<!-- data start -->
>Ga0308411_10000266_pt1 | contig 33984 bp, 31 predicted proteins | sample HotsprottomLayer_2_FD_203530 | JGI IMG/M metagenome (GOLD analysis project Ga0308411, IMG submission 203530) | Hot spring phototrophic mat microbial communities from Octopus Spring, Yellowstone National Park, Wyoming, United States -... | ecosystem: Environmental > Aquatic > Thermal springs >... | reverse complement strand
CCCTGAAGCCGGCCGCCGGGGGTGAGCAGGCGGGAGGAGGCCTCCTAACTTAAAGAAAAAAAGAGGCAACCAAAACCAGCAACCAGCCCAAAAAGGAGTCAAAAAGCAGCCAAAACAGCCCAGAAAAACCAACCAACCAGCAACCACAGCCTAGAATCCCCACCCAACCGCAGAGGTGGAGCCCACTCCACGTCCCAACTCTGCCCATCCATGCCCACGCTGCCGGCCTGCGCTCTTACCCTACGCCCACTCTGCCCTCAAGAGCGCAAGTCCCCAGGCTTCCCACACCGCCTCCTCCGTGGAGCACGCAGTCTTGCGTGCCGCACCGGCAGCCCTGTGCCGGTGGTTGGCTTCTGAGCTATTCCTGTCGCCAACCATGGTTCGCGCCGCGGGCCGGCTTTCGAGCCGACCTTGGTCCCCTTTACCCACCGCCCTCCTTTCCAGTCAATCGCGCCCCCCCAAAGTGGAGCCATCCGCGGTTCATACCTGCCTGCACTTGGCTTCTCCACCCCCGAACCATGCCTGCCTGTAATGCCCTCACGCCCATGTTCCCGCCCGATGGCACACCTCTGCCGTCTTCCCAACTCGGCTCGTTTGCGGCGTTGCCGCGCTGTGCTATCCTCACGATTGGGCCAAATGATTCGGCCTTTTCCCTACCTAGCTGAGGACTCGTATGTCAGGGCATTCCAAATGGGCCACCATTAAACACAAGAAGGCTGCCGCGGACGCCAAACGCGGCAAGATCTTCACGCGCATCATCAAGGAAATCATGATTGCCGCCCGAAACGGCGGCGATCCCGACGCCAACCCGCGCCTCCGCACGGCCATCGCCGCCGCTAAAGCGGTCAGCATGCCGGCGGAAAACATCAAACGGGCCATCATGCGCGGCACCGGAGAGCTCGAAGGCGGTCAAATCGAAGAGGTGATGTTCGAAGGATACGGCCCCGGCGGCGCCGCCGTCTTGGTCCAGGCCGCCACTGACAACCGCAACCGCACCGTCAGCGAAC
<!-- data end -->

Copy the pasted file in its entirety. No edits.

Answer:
>Ga0308411_10000266_pt1 | contig 33984 bp, 31 predicted proteins | sample HotsprottomLayer_2_FD_203530 | JGI IMG/M metagenome (GOLD analysis project Ga0308411, IMG submission 203530) | Hot spring phototrophic mat microbial communities from Octopus Spring, Yellowstone National Park, Wyoming, United States -... | ecosystem: Environmental > Aquatic > Thermal springs >... | reverse complement strand
CCCTGAAGCCGGCCGCCGGGGGTGAGCAGGCGGGAGGAGGCCTCCTAACTTAAAGAAAAAAAGAGGCAACCAAAACCAGCAACCAGCCCAAAAAGGAGTCAAAAAGCAGCCAAAACAGCCCAGAAAAACCAACCAACCAGCAACCACAGCCTAGAATCCCCACCCAACCGCAGAGGTGGAGCCCACTCCACGTCCCAACTCTGCCCATCCATGCCCACGCTGCCGGCCTGCGCTCTTACCCTACGCCCACTCTGCCCTCAAGAGCGCAAGTCCCCAGGCTTCCCACACCGCCTCCTCCGTGGAGCACGCAGTCTTGCGTGCCGCACCGGCAGCCCTGTGCCGGTGGTTGGCTTCTGAGCTATTCCTGTCGCCAACCATGGTTCGCGCCGCGGGCCGGCTTTCGAGCCGACCTTGGTCCCCTTTACCCACCGCCCTCCTTTCCAGTCAATCGCGCCCCCCCAAAGTGGAGCCATCCGCGGTTCATACCTGCCTGCACTTGGCTTCTCCACCCCCGAACCATGCCTGCCTGTAATGCCCTCACGCCCATGTTCCCGCCCGATGGCACACCTCTGCCGTCTTCCCAACTCGGCTCGTTTGCGGCGTTGCCGCGCTGTGCTATCCTCACGATTGGGCCAAATGATTCGGCCTTTTCCCTACCTAGCTGAGGACTCGTATGTCAGGGCATTCCAAATGGGCCACCATTAAACACAAGAAGGCTGCCGCGGACGCCAAACGCGGCAAGATCTTCACGCGCATCATCAAGGAAATCATGATTGCCGCCCGAAACGGCGGCGATCCCGACGCCAACCCGCGCCTCCGCACGGCCATCGCCGCCGCTAAAGCGGTCAGCATGCCGGCGGAAAACATCAAACGGGCCATCATGCGCGGCACCGGAGAGCTCGAAGGCGGTCAAATCGAAGAGGTGATGTTCGAAGGATACGGCCCCGGCGGCGCCGCCGTCTTGGTCCAGGCCGCCACTGACAACCGCAACCGCACCGTCAGCGAAC